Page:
Williams sisters in Wimbledon semis | AspenTimes.com

Williams sisters in Wimbledon semis

Stephen Wilson
The Associated Press
Aspen, CO Colorado
Venus Williams of the US., returns to Thailand's Tamarine Tanasugarn during their Women's Singles quarterfinal match on the Number One Court at Wimbledon, Tuesday, July 1, 2008. (AP Photo/Alastair Grant)

WIMBLEDON, England ” The Williams sisters moved closer to another Wimbledon final Tuesday, using their power tennis to cruise into the semifinals in straight sets.

Defending champion and four-time winner Venus Williams beat Thailand’s Tamarine Tanasugarn 6-4, 6-3, and two-time champ Serena swept 19-year-old Agnieszka Radwanska of Poland 6-4, 6-0.

The Williams sisters are in opposite halves of the draw and could meet in Saturday’s final. The two have been twice before in the Wimbledon final, with Serena winning both in 2002 and ’03

“That would be amazing if we both were in the final,” seventh-seeded Venus said. “I have to take it one more step and keep playing power tennis.”

Venus will next face No. 5 Elena Dementieva, who wasted a 5-1 lead and two match points in the second set before beating fellow Russian Nadia Petrova 6-1, 6-7 (6), 6-3 to reach her first Wimbledon semifinal.

Sixth-seeded Serena will play Zheng Jie, who became the first Chinese player to reach the semifinals of a Grand Slam by beating Nicole Vaidisova 6-2, 5-7, 6-1. The 133rd-ranked Zheng is also the first wild-card entrant to reach the women’s semis at Wimbledon and second at any Grand Slam.

“I think many people (will) watch this match in China,” Zheng said.

The Williams sisters will be heavy favorites to set up their sixth Grand Slam final showdown. Serena leads 5-1 in Slam finals and 8-7 in overall matches.

“We want to deserve to be there,” Venus said. “We have to play the best tennis to deserve it, so our aim is just to play better than our opponents and really deserve to be there.”

Serena watched some of her sister’s match while waiting to go on court.

“Watching the competition a little bit,” she said, later bristling when asked whether she considered Venus to be the title favorite.

“I would never sit here and say she’s the favorite when I’m still in the draw,” she said. “That’s not me. I always believe I’m the favorite. Even if I’m not the favorite, I’m always going to believe that I am.”

It’s been five years since Serena won the Wimbledon trophy, and her last Grand Slam title was at the 2007 Australian Open.

“I always expect to be here,” she said. “I always expect the best. I feel like I deserve this because I don’t think anyone’s been working harder than me, except for maybe Venus. I mean that girl works even harder than I do. I just feel it’s about time.”

Neither of the sisters has dropped a set so far in the tournament, and their big serves and punishing ground strokes have put them a class above the rest of the field.

“I think I have a lot of power, so it helps,” Venus said. “Definitely the power helps.”

Venus was limping slightly at the end of her match with what she said was a tight left hamstring.

“I’m fine,” said Venus, who has also reached the women’s doubles quarterfinals with Serena. “I’m walking around on two legs, doing good, so I’m not really concerned right now.”

The 60th-ranked Tanasugarn, playing in her first Grand Slam quarterfinal, pushed Williams as hard as she could but didn’t have enough to cope with her hard-hitting game.

Williams served eight aces and had one serve at 127 mph (204 kph), while Tanasugarn had no aces and an average first-serve speed of just 90 mph (145 kph).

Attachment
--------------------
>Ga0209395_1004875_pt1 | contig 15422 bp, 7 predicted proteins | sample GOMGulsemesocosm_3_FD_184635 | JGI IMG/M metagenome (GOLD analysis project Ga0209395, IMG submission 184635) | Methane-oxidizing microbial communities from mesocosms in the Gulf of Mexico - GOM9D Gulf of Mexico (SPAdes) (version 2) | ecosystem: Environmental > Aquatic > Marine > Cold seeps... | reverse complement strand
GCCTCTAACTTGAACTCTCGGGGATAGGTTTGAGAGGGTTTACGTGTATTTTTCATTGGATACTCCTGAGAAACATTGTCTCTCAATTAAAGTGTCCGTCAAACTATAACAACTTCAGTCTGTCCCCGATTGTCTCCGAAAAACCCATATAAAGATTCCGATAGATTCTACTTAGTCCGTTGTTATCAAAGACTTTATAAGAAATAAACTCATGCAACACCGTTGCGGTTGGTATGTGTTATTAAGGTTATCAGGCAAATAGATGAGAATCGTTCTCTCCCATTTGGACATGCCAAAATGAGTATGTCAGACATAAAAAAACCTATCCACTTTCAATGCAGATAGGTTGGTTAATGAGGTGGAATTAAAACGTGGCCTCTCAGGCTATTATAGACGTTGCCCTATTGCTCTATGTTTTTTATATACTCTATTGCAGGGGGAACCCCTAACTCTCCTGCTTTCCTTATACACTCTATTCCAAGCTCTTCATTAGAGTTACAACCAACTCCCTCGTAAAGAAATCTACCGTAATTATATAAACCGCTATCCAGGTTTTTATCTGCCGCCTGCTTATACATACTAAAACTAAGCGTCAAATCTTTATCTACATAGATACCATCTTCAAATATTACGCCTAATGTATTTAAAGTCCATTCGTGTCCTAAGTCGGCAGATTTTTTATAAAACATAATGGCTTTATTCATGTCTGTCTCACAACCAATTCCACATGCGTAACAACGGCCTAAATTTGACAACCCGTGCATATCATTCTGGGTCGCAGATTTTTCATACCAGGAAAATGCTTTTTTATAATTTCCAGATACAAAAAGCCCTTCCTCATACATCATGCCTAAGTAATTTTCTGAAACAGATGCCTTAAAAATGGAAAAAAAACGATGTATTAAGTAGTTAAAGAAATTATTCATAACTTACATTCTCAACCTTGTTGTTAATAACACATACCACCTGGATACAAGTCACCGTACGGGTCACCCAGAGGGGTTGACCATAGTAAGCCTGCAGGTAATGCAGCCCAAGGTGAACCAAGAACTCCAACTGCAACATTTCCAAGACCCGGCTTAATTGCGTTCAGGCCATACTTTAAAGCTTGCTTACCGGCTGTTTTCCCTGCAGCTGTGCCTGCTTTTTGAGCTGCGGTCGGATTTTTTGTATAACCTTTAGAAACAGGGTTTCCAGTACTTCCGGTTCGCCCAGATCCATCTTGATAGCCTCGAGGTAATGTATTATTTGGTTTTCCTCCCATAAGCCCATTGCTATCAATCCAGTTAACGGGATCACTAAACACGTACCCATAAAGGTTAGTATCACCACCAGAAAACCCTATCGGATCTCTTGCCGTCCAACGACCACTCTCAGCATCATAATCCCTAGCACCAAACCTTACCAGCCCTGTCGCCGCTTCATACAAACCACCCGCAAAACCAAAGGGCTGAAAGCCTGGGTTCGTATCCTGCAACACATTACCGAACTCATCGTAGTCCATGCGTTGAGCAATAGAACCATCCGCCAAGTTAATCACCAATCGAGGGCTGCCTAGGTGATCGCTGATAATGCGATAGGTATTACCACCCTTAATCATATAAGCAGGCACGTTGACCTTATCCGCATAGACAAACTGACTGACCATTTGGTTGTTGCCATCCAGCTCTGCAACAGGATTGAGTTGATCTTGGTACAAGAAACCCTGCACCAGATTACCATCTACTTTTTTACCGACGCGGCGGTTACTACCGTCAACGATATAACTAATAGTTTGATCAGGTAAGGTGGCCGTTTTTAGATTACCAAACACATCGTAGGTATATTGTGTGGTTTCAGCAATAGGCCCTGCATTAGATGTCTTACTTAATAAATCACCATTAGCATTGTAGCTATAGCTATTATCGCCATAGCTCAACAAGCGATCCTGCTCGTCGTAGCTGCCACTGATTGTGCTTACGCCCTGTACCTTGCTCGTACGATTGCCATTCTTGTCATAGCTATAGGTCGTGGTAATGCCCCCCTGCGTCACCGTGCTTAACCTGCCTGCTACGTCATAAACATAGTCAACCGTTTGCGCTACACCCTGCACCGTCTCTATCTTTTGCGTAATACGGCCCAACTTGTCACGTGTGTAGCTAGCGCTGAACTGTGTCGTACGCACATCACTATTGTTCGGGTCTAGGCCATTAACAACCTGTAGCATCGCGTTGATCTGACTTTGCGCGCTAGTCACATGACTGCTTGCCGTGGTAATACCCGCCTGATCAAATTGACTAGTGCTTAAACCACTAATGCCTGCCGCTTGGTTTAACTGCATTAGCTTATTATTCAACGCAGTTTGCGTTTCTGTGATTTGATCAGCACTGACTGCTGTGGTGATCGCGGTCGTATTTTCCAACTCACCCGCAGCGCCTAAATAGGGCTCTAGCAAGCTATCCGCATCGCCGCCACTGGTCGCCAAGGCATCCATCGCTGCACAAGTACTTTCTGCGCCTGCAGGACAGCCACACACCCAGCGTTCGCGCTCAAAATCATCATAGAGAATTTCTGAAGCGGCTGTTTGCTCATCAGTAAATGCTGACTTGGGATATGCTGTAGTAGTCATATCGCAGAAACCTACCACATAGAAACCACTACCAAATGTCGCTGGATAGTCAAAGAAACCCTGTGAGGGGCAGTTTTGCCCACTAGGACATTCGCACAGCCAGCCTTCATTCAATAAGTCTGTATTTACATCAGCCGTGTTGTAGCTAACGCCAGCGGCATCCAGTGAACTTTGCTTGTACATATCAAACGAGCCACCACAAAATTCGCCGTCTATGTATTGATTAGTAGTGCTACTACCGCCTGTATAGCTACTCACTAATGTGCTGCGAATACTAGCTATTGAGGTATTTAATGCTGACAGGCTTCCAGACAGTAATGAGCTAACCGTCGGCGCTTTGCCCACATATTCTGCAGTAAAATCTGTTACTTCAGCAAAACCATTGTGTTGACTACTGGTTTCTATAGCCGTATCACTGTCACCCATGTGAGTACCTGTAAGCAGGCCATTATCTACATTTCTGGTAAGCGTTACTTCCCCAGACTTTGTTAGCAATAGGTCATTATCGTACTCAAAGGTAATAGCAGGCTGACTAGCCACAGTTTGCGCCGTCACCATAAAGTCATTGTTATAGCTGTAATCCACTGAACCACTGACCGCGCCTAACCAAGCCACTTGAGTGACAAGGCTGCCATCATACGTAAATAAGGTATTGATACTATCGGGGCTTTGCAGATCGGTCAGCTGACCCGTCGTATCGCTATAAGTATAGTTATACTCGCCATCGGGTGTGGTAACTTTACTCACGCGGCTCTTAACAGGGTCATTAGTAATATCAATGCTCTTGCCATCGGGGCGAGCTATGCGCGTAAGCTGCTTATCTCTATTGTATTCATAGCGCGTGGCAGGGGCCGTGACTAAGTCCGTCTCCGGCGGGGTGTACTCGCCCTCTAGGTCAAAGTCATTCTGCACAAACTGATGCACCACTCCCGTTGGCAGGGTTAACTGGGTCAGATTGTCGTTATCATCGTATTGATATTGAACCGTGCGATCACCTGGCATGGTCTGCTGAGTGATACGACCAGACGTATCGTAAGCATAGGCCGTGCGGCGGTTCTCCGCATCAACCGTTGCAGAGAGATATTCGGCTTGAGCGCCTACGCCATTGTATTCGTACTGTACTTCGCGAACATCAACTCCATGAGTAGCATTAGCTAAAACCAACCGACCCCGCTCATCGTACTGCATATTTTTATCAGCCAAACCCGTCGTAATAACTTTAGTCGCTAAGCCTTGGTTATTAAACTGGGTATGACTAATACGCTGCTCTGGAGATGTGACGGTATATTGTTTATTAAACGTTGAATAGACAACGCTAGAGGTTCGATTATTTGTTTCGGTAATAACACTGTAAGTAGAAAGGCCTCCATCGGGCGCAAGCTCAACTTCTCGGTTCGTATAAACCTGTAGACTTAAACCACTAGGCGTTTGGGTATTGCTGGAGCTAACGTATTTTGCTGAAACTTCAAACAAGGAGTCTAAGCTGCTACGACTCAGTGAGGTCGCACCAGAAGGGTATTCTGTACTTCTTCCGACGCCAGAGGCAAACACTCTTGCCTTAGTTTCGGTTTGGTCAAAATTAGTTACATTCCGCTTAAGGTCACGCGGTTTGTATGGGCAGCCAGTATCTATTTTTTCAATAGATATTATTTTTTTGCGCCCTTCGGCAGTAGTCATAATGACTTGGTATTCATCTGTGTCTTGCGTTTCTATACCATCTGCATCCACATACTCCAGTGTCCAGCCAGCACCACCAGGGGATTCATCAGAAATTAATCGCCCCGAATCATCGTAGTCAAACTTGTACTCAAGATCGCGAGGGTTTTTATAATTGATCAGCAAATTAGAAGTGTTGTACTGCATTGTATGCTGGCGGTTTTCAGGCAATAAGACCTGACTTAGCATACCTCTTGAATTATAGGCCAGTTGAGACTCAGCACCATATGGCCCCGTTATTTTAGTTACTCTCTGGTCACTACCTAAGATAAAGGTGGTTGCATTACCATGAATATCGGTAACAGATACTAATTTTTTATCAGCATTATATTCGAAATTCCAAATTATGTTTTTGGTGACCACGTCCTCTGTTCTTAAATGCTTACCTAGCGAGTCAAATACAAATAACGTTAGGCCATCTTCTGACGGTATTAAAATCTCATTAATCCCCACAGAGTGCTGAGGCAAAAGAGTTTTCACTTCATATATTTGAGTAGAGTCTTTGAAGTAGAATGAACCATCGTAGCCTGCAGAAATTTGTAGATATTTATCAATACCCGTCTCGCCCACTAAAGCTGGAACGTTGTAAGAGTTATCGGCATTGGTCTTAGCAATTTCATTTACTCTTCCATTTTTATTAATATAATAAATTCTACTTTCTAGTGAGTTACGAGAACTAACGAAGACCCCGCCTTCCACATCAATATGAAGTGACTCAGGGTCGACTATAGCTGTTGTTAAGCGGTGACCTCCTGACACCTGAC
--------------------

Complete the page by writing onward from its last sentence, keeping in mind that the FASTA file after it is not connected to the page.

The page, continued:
Tanasugarn fashioned 10 break points, but converted only once. The key game was the sixth of the first set, when Williams saved six break points ” mostly on Tanasugarn errors ” and finished with a 126 mph (203 kph) service winner to hold for 4-2.

“I think my key has been serve in this tournament,” Venus said. “Any time I’m down breakpoint, double break or something like that, my serve gets me out of it.”

Serena had a much easier time with Radwanska, a former Wimbledon junior champion. She had 11 aces, broke five times and needed just 51 minutes to complete her match on Centre Court.

Dementieva managed to prevail in an error-strewn match in which both players struggled with nerves.

Dementieva, runner-up at the French Open and U.S. Open in 2004, seemed in total command after winning five straight games to take the first set and going up 5-1 in the second. But, in keeping with her reputation, she got tight and let her opponent back in the match.

It was reminiscent of the French Open quarterfinals, where Dementieva was up a set and 5-2 against Dinara Safina but blew a match point and lost in three sets.

“I was tight,” she said. “I was so close to finishing in two sets. I don’t know what happened. Maybe I was thinking about the French Open quarterfinals. I was trying to stay positive and aggressive but it was so hard.”

The men’s quarterfinals are set for Wednesday, with five-time champion Roger Federer and two-time runner-up Rafael Nadal seemingly headed toward a third straight championship showdown.

Federer has cruised into the quarterfinals without dropping a set and extended his winning streak on grass to 63 matches and 38 in a row at Wimbledon. He next faces Mario Ancic, the last player to beat Federer on grass ” in the first round of Wimbledon in 2002.

No. 2 Nadal required treatment behind his right knee after slipping in the opening set of his fourth-round win over Mikhail Youzhny. He next faces Andy Murray, who has reached his first Grand Slam quarterfinal and is carrying the hopes of the nation for Britain’s first male Wimbledon champion in 72 years.

The other men’s quarterfinal matchups are Marat Safin vs. Feliciano Lopez, and Rainer Schuettler vs. Arnaud Clement.

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